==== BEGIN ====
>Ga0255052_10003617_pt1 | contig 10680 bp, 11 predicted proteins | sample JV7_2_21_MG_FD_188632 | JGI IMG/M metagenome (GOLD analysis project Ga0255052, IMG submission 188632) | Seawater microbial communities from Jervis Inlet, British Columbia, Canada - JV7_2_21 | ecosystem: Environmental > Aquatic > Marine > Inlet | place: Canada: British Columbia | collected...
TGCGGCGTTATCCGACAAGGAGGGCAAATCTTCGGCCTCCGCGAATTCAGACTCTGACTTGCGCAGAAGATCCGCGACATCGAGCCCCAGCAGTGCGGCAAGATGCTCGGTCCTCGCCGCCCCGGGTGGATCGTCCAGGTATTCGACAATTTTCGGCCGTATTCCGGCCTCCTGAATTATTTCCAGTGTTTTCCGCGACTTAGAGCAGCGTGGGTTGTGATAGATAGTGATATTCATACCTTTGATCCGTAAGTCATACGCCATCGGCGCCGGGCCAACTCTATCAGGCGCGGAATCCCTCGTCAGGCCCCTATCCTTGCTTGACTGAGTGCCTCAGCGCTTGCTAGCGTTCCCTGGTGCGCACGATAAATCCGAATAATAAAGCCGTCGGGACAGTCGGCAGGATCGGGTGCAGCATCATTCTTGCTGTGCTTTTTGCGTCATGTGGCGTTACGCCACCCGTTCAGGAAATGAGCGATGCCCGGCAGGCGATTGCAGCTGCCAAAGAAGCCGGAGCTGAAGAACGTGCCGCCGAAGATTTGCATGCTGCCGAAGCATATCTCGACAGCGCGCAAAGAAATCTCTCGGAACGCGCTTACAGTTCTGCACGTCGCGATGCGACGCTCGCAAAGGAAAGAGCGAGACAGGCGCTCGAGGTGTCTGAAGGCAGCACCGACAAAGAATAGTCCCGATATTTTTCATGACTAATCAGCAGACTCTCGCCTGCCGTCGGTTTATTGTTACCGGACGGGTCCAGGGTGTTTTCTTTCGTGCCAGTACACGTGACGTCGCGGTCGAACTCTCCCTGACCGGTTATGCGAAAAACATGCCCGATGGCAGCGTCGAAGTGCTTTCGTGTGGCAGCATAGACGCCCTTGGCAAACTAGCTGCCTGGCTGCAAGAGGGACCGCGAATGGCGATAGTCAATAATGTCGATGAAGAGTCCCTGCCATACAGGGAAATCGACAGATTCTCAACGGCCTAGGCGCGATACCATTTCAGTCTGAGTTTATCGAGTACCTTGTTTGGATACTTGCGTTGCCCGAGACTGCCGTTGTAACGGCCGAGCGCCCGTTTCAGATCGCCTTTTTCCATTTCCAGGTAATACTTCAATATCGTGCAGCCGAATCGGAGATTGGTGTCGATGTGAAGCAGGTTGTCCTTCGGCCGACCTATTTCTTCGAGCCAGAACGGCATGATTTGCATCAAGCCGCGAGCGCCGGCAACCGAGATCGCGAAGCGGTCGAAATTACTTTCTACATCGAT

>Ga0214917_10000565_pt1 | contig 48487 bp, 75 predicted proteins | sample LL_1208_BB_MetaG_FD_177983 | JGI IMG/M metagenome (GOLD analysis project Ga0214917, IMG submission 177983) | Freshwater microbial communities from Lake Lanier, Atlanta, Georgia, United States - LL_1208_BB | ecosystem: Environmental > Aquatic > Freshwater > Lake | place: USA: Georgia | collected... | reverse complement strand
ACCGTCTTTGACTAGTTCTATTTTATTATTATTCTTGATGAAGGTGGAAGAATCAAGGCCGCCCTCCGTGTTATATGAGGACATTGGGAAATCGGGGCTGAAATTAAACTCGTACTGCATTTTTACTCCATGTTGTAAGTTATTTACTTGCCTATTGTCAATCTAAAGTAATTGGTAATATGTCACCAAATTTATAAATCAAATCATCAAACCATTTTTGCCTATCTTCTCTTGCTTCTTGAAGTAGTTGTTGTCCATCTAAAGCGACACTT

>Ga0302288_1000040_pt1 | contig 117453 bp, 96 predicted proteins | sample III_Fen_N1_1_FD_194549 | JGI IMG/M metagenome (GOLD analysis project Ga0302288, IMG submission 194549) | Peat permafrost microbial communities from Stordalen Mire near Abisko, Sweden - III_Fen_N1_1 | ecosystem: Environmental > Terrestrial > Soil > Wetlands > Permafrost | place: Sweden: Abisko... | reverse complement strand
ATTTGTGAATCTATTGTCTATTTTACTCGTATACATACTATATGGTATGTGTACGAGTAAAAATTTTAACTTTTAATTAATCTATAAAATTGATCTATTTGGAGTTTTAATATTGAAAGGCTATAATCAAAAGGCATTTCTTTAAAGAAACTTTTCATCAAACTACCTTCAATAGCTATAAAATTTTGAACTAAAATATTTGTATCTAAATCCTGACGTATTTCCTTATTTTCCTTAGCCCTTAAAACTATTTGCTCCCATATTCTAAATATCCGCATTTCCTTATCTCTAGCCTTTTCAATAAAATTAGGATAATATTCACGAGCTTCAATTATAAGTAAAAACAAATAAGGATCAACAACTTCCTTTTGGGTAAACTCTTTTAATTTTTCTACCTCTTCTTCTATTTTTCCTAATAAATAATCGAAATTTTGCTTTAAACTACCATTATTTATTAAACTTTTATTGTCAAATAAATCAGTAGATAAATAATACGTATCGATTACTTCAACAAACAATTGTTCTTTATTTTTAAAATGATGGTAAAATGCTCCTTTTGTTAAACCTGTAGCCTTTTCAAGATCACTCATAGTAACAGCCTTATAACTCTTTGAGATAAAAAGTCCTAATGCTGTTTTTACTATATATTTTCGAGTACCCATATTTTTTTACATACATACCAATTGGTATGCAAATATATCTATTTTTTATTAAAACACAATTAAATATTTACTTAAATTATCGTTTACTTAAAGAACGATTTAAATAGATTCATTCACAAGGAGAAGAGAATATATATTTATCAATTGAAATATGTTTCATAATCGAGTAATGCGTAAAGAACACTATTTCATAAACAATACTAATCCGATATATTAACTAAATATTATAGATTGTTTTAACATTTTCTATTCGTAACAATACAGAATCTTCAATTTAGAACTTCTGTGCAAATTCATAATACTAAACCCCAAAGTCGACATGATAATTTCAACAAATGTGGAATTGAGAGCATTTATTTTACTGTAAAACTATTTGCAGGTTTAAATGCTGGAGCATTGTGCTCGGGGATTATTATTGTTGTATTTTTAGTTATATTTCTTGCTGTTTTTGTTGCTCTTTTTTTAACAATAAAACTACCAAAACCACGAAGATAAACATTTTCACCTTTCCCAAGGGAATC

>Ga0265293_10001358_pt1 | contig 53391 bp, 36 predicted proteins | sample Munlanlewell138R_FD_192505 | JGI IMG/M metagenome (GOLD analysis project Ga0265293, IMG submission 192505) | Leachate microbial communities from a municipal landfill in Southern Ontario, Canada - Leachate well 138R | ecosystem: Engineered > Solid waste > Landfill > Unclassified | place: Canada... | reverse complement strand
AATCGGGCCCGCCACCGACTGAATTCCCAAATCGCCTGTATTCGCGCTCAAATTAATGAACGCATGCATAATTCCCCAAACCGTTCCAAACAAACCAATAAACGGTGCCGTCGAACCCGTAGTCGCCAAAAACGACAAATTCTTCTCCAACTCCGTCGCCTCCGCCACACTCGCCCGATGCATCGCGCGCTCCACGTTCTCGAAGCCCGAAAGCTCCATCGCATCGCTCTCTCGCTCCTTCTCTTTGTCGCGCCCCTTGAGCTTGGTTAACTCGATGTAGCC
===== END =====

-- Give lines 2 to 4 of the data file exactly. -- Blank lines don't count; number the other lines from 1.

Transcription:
TGCGGCGTTATCCGACAAGGAGGGCAAATCTTCGGCCTCCGCGAATTCAGACTCTGACTTGCGCAGAAGATCCGCGACATCGAGCCCCAGCAGTGCGGCAAGATGCTCGGTCCTCGCCGCCCCGGGTGGATCGTCCAGGTATTCGACAATTTTCGGCCGTATTCCGGCCTCCTGAATTATTTCCAGTGTTTTCCGCGACTTAGAGCAGCGTGGGTTGTGATAGATAGTGATATTCATACCTTTGATCCGTAAGTCATACGCCATCGGCGCCGGGCCAACTCTATCAGGCGCGGAATCCCTCGTCAGGCCCCTATCCTTGCTTGACTGAGTGCCTCAGCGCTTGCTAGCGTTCCCTGGTGCGCACGATAAATCCGAATAATAAAGCCGTCGGGACAGTCGGCAGGATCGGGTGCAGCATCATTCTTGCTGTGCTTTTTGCGTCATGTGGCGTTACGCCACCCGTTCAGGAAATGAGCGATGCCCGGCAGGCGATTGCAGCTGCCAAAGAAGCCGGAGCTGAAGAACGTGCCGCCGAAGATTTGCATGCTGCCGAAGCATATCTCGACAGCGCGCAAAGAAATCTCTCGGAACGCGCTTACAGTTCTGCACGTCGCGATGCGACGCTCGCAAAGGAAAGAGCGAGACAGGCGCTCGAGGTGTCTGAAGGCAGCACCGACAAAGAATAGTCCCGATATTTTTCATGACTAATCAGCAGACTCTCGCCTGCCGTCGGTTTATTGTTACCGGACGGGTCCAGGGTGTTTTCTTTCGTGCCAGTACACGTGACGTCGCGGTCGAACTCTCCCTGACCGGTTATGCGAAAAACATGCCCGATGGCAGCGTCGAAGTGCTTTCGTGTGGCAGCATAGACGCCCTTGGCAAACTAGCTGCCTGGCTGCAAGAGGGACCGCGAATGGCGATAGTCAATAATGTCGATGAAGAGTCCCTGCCATACAGGGAAATCGACAGATTCTCAACGGCCTAGGCGCGATACCATTTCAGTCTGAGTTTATCGAGTACCTTGTTTGGATACTTGCGTTGCCCGAGACTGCCGTTGTAACGGCCGAGCGCCCGTTTCAGATCGCCTTTTTCCATTTCCAGGTAATACTTCAATATCGTGCAGCCGAATCGGAGATTGGTGTCGATGTGAAGCAGGTTGTCCTTCGGCCGACCTATTTCTTCGAGCCAGAACGGCATGATTTGCATCAAGCCGCGAGCGCCGGCAACCGAGATCGCGAAGCGGTCGAAATTACTTTCTACATCGAT

>Ga0214917_10000565_pt1 | contig 48487 bp, 75 predicted proteins | sample LL_1208_BB_MetaG_FD_177983 | JGI IMG/M metagenome (GOLD analysis project Ga0214917, IMG submission 177983) | Freshwater microbial communities from Lake Lanier, Atlanta, Georgia, United States - LL_1208_BB | ecosystem: Environmental > Aquatic > Freshwater > Lake | place: USA: Georgia | collected... | reverse complement strand
ACCGTCTTTGACTAGTTCTATTTTATTATTATTCTTGATGAAGGTGGAAGAATCAAGGCCGCCCTCCGTGTTATATGAGGACATTGGGAAATCGGGGCTGAAATTAAACTCGTACTGCATTTTTACTCCATGTTGTAAGTTATTTACTTGCCTATTGTCAATCTAAAGTAATTGGTAATATGTCACCAAATTTATAAATCAAATCATCAAACCATTTTTGCCTATCTTCTCTTGCTTCTTGAAGTAGTTGTTGTCCATCTAAAGCGACACTT